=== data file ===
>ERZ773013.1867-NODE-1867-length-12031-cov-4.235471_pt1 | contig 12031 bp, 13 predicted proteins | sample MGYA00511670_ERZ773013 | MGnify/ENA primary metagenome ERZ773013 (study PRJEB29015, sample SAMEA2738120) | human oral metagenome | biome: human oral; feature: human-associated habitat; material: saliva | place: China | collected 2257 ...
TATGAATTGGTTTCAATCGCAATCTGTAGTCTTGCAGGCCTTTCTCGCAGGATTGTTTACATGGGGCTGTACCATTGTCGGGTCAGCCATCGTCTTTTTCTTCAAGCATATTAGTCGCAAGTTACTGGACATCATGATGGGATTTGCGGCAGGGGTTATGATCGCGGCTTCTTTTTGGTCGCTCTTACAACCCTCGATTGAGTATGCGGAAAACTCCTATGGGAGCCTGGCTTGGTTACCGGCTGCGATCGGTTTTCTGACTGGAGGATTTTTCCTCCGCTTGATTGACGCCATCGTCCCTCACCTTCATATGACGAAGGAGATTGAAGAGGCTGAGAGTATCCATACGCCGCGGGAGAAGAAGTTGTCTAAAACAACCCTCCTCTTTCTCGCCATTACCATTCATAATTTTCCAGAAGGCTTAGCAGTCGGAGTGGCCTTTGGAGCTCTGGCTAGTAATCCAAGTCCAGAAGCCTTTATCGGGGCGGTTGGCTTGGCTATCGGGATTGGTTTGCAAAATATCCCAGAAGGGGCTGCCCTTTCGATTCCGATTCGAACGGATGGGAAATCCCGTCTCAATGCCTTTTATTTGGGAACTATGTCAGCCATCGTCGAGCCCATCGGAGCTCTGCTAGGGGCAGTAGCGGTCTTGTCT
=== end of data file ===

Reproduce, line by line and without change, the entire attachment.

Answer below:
>ERZ773013.1867-NODE-1867-length-12031-cov-4.235471_pt1 | contig 12031 bp, 13 predicted proteins | sample MGYA00511670_ERZ773013 | MGnify/ENA primary metagenome ERZ773013 (study PRJEB29015, sample SAMEA2738120) | human oral metagenome | biome: human oral; feature: human-associated habitat; material: saliva | place: China | collected 2257 ...
TATGAATTGGTTTCAATCGCAATCTGTAGTCTTGCAGGCCTTTCTCGCAGGATTGTTTACATGGGGCTGTACCATTGTCGGGTCAGCCATCGTCTTTTTCTTCAAGCATATTAGTCGCAAGTTACTGGACATCATGATGGGATTTGCGGCAGGGGTTATGATCGCGGCTTCTTTTTGGTCGCTCTTACAACCCTCGATTGAGTATGCGGAAAACTCCTATGGGAGCCTGGCTTGGTTACCGGCTGCGATCGGTTTTCTGACTGGAGGATTTTTCCTCCGCTTGATTGACGCCATCGTCCCTCACCTTCATATGACGAAGGAGATTGAAGAGGCTGAGAGTATCCATACGCCGCGGGAGAAGAAGTTGTCTAAAACAACCCTCCTCTTTCTCGCCATTACCATTCATAATTTTCCAGAAGGCTTAGCAGTCGGAGTGGCCTTTGGAGCTCTGGCTAGTAATCCAAGTCCAGAAGCCTTTATCGGGGCGGTTGGCTTGGCTATCGGGATTGGTTTGCAAAATATCCCAGAAGGGGCTGCCCTTTCGATTCCGATTCGAACGGATGGGAAATCCCGTCTCAATGCCTTTTATTTGGGAACTATGTCAGCCATCGTCGAGCCCATCGGAGCTCTGCTAGGGGCAGTAGCGGTCTTGTCT